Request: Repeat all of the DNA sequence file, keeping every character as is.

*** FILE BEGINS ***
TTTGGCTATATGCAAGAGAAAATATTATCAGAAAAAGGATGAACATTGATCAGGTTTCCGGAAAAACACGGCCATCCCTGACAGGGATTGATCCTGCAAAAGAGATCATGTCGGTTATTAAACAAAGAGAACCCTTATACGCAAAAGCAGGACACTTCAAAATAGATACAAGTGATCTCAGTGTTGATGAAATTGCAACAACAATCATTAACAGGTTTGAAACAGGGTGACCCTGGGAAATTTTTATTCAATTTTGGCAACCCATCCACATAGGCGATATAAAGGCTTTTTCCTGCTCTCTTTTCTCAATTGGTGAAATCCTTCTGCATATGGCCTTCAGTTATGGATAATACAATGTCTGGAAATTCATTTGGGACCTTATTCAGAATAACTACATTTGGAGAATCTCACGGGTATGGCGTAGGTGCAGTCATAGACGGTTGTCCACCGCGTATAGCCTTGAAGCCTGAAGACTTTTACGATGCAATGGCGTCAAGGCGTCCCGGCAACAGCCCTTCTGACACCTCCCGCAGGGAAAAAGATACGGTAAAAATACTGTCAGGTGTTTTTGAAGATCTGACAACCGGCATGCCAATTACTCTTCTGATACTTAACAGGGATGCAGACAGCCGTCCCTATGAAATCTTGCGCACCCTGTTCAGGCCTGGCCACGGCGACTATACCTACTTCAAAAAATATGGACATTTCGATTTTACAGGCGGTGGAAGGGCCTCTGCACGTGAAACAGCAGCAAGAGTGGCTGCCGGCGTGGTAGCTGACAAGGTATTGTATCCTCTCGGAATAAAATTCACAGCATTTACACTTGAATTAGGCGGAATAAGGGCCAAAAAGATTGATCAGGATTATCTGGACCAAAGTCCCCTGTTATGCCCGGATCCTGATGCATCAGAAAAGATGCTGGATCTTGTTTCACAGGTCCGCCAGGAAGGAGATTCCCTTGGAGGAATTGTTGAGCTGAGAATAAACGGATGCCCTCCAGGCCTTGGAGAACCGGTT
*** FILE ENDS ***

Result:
TTTGGCTATATGCAAGAGAAAATATTATCAGAAAAAGGATGAACATTGATCAGGTTTCCGGAAAAACACGGCCATCCCTGACAGGGATTGATCCTGCAAAAGAGATCATGTCGGTTATTAAACAAAGAGAACCCTTATACGCAAAAGCAGGACACTTCAAAATAGATACAAGTGATCTCAGTGTTGATGAAATTGCAACAACAATCATTAACAGGTTTGAAACAGGGTGACCCTGGGAAATTTTTATTCAATTTTGGCAACCCATCCACATAGGCGATATAAAGGCTTTTTCCTGCTCTCTTTTCTCAATTGGTGAAATCCTTCTGCATATGGCCTTCAGTTATGGATAATACAATGTCTGGAAATTCATTTGGGACCTTATTCAGAATAACTACATTTGGAGAATCTCACGGGTATGGCGTAGGTGCAGTCATAGACGGTTGTCCACCGCGTATAGCCTTGAAGCCTGAAGACTTTTACGATGCAATGGCGTCAAGGCGTCCCGGCAACAGCCCTTCTGACACCTCCCGCAGGGAAAAAGATACGGTAAAAATACTGTCAGGTGTTTTTGAAGATCTGACAACCGGCATGCCAATTACTCTTCTGATACTTAACAGGGATGCAGACAGCCGTCCCTATGAAATCTTGCGCACCCTGTTCAGGCCTGGCCACGGCGACTATACCTACTTCAAAAAATATGGACATTTCGATTTTACAGGCGGTGGAAGGGCCTCTGCACGTGAAACAGCAGCAAGAGTGGCTGCCGGCGTGGTAGCTGACAAGGTATTGTATCCTCTCGGAATAAAATTCACAGCATTTACACTTGAATTAGGCGGAATAAGGGCCAAAAAGATTGATCAGGATTATCTGGACCAAAGTCCCCTGTTATGCCCGGATCCTGATGCATCAGAAAAGATGCTGGATCTTGTTTCACAGGTCCGCCAGGAAGGAGATTCCCTTGGAGGAATTGTTGAGCTGAGAATAAACGGATGCCCTCCAGGCCTTGGAGAACCGGTT